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Exploring the possibilities of Internet Of Things devices


At various points during the year, I’d be taking part in Internet of Things device programming and prototype testing. Internet of Things is a buzzword that’s been thrown about the engineering business for a while now. It basically involves the deployment and management of a multitude of low-energy, low data-throughput devices that will each contribute to a large set of data. Imagine you wanted to measure the temperatures in every building of the university campus, down to having a temperature value for each room and hallway within. With conventional thermometers this would be quite a huge task. What an IoT approach would allow you to do is purchase a large number of inexpensive digital thermometers that have been engineered to support some form of low energy wireless communication (there are a few standards that have been developed, and I got to work with a few of them. Basically, imagine a wireless network so toned-down that you can only use it to send a number every 10 minutes not to use up the bandwidth). These devices then can be spread out into every room you wanted to monitor and programmed to periodically measure and broadcast temperature data. This data can then, based on what standard was used, picked up by a base station and forwarded onto a web-based hub, where it can be monitored or analysed.

Some of the projects I’ve taken part in included using Bluetooth Low Energy or BLE, to detect nearby devices for monitoring the number of Bluetooth devices in an area, or to provide information to devices with Siemens apps, such as a pedestrian-crossing aid for the visually impaired, that would take the current state of the crossing nearby and display/vibrate in a certain pattern to let the user know when it’s safe to cross.

There are countless applications for technology related to the field of IoT, and it was indeed an interesting experience to get to experiment some of Siemens’ existing products to see how they could be improved or adapted for a different use with the addition of such technology. It also provided a good opportunity to use my C and C++ knowledge in practice, as most of these devices use some version of C for its simplicity and speed.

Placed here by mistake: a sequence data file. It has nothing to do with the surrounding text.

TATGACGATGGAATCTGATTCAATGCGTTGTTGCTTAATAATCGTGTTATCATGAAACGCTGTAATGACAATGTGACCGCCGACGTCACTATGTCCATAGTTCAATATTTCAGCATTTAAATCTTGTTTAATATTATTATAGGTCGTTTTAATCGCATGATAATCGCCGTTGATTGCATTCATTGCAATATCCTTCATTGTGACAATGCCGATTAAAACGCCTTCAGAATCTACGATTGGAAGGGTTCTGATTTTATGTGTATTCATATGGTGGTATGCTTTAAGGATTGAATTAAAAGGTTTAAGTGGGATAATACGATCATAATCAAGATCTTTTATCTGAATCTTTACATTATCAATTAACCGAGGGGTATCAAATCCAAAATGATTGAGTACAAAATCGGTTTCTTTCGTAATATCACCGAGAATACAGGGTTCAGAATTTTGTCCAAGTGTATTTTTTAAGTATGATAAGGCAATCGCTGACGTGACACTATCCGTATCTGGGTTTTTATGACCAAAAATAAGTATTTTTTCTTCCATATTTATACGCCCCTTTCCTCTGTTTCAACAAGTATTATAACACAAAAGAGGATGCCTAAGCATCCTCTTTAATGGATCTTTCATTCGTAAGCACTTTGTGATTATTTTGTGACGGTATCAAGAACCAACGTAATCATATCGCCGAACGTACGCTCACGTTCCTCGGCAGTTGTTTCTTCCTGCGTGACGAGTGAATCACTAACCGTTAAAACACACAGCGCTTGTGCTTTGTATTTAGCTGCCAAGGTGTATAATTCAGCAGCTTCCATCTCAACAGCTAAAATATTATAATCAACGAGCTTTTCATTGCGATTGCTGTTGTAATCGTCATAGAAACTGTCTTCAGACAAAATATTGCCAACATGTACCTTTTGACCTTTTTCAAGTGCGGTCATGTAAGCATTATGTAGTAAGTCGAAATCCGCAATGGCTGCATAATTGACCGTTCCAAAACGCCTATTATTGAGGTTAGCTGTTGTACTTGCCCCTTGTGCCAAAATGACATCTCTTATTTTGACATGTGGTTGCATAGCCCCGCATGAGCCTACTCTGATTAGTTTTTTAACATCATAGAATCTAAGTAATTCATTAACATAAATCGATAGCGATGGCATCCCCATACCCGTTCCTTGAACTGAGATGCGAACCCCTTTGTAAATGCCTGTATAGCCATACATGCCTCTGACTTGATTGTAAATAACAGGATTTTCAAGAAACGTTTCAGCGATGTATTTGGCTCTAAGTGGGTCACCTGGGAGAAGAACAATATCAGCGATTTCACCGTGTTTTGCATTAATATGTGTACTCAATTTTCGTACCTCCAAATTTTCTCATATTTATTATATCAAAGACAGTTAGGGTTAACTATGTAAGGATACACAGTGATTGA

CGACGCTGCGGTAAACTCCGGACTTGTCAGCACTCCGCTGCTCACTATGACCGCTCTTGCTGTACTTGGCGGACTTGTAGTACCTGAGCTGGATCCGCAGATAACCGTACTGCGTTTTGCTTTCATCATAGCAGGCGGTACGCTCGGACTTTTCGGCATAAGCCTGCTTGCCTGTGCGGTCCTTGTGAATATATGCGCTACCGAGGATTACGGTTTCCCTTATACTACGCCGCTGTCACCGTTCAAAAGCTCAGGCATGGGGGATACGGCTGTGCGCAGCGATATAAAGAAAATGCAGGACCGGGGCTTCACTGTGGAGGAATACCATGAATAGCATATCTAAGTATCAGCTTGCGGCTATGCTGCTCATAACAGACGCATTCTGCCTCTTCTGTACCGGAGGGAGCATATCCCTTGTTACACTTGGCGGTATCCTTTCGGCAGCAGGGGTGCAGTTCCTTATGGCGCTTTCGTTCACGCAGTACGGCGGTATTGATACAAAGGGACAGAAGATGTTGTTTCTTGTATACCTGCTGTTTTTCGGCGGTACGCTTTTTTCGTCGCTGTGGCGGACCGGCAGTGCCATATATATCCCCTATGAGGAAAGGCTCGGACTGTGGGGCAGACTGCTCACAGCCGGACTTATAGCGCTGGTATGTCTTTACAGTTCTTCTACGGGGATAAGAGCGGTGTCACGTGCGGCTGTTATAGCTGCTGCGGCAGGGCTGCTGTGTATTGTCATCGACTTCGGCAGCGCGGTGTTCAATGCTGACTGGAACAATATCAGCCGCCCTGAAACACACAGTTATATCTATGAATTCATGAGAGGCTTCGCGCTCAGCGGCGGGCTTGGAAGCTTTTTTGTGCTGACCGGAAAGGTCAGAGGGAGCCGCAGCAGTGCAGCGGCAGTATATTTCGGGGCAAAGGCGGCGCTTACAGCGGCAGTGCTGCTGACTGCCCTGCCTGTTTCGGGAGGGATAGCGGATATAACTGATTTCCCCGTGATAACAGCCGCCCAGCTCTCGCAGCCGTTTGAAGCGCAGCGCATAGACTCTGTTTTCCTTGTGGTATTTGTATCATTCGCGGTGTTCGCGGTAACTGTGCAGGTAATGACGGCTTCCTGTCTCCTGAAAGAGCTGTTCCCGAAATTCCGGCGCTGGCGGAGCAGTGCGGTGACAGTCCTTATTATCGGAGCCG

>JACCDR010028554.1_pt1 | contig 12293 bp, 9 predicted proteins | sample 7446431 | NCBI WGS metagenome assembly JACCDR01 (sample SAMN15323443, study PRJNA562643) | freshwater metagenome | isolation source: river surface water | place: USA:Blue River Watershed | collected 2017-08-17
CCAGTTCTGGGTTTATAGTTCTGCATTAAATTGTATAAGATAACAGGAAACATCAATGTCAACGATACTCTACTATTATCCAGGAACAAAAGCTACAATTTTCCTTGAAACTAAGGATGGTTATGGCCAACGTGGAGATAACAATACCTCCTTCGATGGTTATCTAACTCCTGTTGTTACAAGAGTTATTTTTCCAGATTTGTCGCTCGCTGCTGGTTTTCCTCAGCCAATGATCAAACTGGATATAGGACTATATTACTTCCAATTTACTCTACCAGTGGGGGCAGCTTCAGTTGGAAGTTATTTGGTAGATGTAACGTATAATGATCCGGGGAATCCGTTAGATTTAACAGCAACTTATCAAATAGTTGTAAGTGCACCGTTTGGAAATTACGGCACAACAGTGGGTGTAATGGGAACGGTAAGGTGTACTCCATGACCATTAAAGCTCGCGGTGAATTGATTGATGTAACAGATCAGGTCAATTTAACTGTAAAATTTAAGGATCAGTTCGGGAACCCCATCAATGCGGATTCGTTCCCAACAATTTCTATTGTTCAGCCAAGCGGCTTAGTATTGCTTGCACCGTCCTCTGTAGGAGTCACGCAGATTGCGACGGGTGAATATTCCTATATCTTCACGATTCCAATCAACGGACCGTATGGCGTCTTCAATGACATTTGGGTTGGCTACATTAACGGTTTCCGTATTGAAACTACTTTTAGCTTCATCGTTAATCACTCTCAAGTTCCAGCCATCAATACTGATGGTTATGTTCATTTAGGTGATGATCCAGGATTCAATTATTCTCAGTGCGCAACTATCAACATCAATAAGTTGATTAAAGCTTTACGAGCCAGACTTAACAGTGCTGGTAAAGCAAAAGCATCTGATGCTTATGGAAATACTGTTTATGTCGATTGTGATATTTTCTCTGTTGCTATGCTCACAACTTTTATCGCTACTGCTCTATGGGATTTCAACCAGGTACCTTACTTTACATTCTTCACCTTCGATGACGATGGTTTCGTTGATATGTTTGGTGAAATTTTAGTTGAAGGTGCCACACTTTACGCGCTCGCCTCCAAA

Challenges and things I learned:

Past the skills required to learn an entirely new field of programming and software engineering, it was really interesting to work around the limitations of these small devices. Not being able to send more than 12 bytes of data every 10 minutes really puts your knowledge of data types, data manipulation, and problem solving skills to the test. 

While working on existing, shelved products, I often had to go through and analyse firmware and figure out how to integrate the requested features while maintaining the coding standard and sticking to the original design principles. This was especially challanging when the firmware in question hasn't been touched in almost 10 years, and most of the engineers who'd worked on it had already left the office. 

Interfacing with hardware is something I hadn't done before as in game development, the vast majority of input/output is handled internally in commercial game-engines, and even while writing your own one, you can get away with using third party libraries for I/O. Well, thanks to my involvement with IoT, I know that there's nothing quite like the feeling you get when you successfully add a display-character to a proprietary 6-segment display using a novel, underdocumented bitmap format.

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